This film reminds us that the FBI considered the Black Panthers a domestic terrorist organization, completely understandable given that the BPP didn’t just talk about killing “pigs.” But the FBI’s methods were a touch heavy-handed to say the least. Will today’s FBI be as diligent in breaking up, say, the Proud Boys? I think we all know the answer to that. The timeliness of this film coming out in tandem with the ascendancy of the Black Lives Matter movement is worth noting, of course, but the issues brought to the fore by both that movement and this motion picture are so much more than just timely. We would all do well to recognize that just a few short years ago a movie about a controversial, militant group like the Black Panthers, brought to us by filmmakers who are best suited for telling such a story, would never be allowed to achieve a profile as broad as “Judas and the Black Messiah” has been given. It fully merits such a platform.

Oscar nominations, 6 — Best Picture, Supporting Actor (Daniel Kaluuya, Lakeith Stanfield), Original Screenplay (Will Berson, Shaka King, Kenny Lucas, Keith Lucas), Cinematography, Original Song. Oscar wins, 1 — Supporting Actor (Kaluuya).

Jeremy Strong, John Carroll Lynch and Sacha Baron Cohen, from left, star as Jerry Rubin, David Dellinger and Abbie Hoffman, respectively, in the Aaron Sorkin film “The Trial of the Chicago 7.” Photo courtesy of Netflix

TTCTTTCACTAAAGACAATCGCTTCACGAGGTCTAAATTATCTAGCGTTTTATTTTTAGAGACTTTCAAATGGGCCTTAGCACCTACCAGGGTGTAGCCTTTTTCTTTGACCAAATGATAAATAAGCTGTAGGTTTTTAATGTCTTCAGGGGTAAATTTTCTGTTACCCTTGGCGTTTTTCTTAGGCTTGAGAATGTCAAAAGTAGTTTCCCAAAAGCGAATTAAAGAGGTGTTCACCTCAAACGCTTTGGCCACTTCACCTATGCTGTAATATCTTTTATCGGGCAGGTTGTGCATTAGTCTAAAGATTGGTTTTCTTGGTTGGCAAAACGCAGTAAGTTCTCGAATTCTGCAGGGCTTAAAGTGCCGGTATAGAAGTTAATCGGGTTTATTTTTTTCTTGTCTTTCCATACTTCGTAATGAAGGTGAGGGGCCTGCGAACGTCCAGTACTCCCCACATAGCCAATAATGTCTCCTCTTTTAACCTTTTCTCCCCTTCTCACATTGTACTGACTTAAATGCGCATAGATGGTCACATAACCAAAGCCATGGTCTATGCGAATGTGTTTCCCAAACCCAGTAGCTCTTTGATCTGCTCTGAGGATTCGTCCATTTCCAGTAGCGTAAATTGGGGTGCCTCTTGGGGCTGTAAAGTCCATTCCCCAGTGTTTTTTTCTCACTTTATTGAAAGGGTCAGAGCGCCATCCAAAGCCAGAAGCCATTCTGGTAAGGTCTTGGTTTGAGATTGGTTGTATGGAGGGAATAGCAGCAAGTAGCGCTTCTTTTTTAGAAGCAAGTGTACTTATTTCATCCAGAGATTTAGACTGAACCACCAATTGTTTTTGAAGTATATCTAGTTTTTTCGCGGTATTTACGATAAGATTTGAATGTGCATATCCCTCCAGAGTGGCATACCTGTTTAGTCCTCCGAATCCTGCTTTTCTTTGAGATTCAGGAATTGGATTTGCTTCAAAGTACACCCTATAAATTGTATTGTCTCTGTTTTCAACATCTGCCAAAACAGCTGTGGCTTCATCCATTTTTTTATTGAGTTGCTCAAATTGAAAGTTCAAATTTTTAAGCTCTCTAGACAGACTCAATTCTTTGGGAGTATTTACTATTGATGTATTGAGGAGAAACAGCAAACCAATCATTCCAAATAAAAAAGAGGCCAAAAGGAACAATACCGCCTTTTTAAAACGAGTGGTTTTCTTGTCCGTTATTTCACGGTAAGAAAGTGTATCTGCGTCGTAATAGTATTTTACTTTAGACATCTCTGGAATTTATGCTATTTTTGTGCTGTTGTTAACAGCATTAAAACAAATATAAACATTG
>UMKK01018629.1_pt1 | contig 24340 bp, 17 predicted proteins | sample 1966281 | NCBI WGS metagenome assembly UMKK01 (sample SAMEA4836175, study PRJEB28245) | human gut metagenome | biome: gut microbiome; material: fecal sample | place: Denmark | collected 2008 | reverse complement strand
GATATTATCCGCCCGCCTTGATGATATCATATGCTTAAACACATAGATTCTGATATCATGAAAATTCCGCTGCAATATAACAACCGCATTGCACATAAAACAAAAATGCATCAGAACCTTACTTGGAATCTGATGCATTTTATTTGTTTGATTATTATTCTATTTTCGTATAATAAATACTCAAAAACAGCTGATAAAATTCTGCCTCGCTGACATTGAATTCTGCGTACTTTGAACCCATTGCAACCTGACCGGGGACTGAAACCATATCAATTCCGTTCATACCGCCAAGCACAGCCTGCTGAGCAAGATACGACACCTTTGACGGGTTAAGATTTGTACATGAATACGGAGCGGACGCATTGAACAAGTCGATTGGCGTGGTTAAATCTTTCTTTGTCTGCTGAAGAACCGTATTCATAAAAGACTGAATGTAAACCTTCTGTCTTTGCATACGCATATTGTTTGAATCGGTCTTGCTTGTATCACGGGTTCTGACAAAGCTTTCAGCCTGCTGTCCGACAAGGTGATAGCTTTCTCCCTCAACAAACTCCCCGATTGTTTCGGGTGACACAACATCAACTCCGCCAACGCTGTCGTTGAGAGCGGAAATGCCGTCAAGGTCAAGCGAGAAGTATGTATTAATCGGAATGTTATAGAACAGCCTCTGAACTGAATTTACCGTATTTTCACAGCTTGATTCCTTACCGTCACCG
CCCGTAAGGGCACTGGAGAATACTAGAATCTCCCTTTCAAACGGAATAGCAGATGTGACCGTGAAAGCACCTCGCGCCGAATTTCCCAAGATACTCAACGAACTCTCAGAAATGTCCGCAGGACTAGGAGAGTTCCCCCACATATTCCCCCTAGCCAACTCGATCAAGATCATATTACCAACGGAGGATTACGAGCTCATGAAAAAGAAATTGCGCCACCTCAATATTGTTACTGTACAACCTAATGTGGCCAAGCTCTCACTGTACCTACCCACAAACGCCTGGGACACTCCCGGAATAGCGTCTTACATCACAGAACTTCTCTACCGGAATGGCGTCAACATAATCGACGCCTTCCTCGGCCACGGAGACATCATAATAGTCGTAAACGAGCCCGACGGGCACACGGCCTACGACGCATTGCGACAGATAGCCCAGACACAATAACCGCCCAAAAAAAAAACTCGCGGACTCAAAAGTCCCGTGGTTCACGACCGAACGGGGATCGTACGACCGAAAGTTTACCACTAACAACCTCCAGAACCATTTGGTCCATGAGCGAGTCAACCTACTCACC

6.) The Trial of the Chicago 7

If Aaron Sorkin’s screenwriting makes us feel smart as we watch it being acted out, imagine how it must make the actors feel. Actors sound great reading a Sorkin screenplay, and some of the best working today, not surprisingly, flocked to this film. Their performances are really the only reason to see — or laud — this motion picture. Sacha Baron Cohen, a talented actor with a sharp eye for what’s going on in America today, is at the center of the movie, playing the yippie Abbie Hoffman. The real star of this show, however, is Frank Langella, as the contemptible judge Julius Hoffman. Sorkin, who also directed the film, makes some unfortunate choices. He’s to be applauded for drawing attention to the trial over whether a riot was incited at the 1968 Democratic National Convention in Chicago, and for finding some timely elements in the story, but he didn’t need to lecture to us about how we should feel about them.

Oscar nominations, 6 — Best Picture, Supporting Actor (Sacha Baron Cohen), Original Screenplay (Aaron Sorkin), Film Editing, Cinematography, Original Song. Oscar wins, 0.

Carey Mulligan stars as Cassie, a med school dropout with vengeance in her soul, in Emerald Fennell’s debut feature film “Promising Young Woman.” Photo courtesy of Focus Features

7.) Promising Young Woman